International knowledge transfer has already been carried out with Berlin and Paris, both of which are dealing with similar problems. However, the linking of geodata, administrative software and internal processes in this project reaches beyond their solutions. The Viennese approach has already been presented comprehensively to representatives of the cities of Berlin, Zurich and Dusseldorf, who considered the findings by the project highly transferable. International transfers were conducted with representatives from Ethiopia and Singapore. Within Austria, there is a lively exchange on this topic with the cities of Graz and Linz.

The project ‘Vienna Provides Space’ already serves as a best-practice example within the Vienna City Administration, but also far beyond. For example, this innovative approach was discussed at several conferences such as the Smart City Expo World Congress, the World Summit Awards and the Major Cities of Europe IT User Group, as well as the Austrian Association of Cities. In the course of shortlisting the project for the iCapital Award of the European Commission 2018, the approach was also presented to, and discussed with great interest by, an international audience in Brussels.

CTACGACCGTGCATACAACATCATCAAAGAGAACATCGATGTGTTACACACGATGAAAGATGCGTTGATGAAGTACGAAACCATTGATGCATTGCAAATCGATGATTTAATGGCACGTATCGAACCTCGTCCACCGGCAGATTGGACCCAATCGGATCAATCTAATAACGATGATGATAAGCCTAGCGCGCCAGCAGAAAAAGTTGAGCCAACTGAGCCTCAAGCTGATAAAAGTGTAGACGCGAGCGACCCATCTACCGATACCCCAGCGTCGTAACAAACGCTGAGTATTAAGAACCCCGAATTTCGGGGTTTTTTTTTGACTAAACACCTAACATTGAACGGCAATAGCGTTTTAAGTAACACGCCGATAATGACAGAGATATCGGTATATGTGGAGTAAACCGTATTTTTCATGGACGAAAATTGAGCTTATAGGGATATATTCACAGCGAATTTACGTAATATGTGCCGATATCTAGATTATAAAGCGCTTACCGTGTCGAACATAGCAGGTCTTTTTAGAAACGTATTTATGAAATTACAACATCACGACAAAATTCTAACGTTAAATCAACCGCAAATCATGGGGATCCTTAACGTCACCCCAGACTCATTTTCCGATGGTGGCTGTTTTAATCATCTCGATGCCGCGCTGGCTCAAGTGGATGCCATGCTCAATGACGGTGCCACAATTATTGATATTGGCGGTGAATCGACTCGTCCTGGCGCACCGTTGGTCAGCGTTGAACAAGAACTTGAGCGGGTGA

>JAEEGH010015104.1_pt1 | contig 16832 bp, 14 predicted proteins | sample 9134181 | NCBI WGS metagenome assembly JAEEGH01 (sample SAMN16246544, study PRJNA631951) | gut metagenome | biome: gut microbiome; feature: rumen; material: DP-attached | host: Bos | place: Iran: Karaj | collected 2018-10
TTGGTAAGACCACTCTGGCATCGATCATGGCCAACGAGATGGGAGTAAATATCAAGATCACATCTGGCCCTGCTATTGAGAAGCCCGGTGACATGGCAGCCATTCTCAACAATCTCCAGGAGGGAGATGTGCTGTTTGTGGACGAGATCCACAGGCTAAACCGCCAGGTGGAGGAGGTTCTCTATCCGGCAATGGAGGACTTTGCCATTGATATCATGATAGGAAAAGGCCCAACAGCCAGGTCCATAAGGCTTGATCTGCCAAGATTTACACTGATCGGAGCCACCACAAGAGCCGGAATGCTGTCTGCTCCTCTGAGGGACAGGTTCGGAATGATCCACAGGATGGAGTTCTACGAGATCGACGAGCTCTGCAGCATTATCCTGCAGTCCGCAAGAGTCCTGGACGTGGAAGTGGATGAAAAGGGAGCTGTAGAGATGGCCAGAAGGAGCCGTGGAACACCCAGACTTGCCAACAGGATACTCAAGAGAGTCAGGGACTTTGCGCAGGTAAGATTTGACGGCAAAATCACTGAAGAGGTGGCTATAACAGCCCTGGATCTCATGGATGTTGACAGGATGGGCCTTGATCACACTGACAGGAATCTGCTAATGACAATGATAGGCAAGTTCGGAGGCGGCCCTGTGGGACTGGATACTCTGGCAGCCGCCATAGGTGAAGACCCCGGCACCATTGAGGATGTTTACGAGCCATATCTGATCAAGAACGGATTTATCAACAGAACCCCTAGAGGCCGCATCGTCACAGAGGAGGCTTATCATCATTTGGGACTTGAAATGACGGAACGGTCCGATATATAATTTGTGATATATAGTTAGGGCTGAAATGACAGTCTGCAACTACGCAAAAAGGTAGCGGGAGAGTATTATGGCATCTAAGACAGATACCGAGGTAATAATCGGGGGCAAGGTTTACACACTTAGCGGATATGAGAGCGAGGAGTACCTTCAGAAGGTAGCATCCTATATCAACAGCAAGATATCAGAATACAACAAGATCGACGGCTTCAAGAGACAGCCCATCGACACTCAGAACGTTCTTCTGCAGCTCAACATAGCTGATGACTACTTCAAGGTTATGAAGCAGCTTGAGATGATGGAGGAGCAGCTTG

Several ideas implemented in the programme point far beyond the actual realisation scenario, and will be used for an exchange of knowledge and best practice in national and international contexts:

  • The use of geodata in official procedures to obtain aggregated representations, geobased queries or in medium term, automatically created cadastres is a big chance for administrations to redevelop data-based decision-making.
  • The model is a participative reform process of administrative proceedings, to obtain first-hand information about the needs of the stakeholders.
  • The process design strives for a seamless end-to-end digitisation without media disruption throughout the whole customer journey. It is a holistic concept of software that embeds ICT solutions into organisational change.
  • The organisational model of the project has a strong focus on internal and external stakeholder engagement with maximum transparency.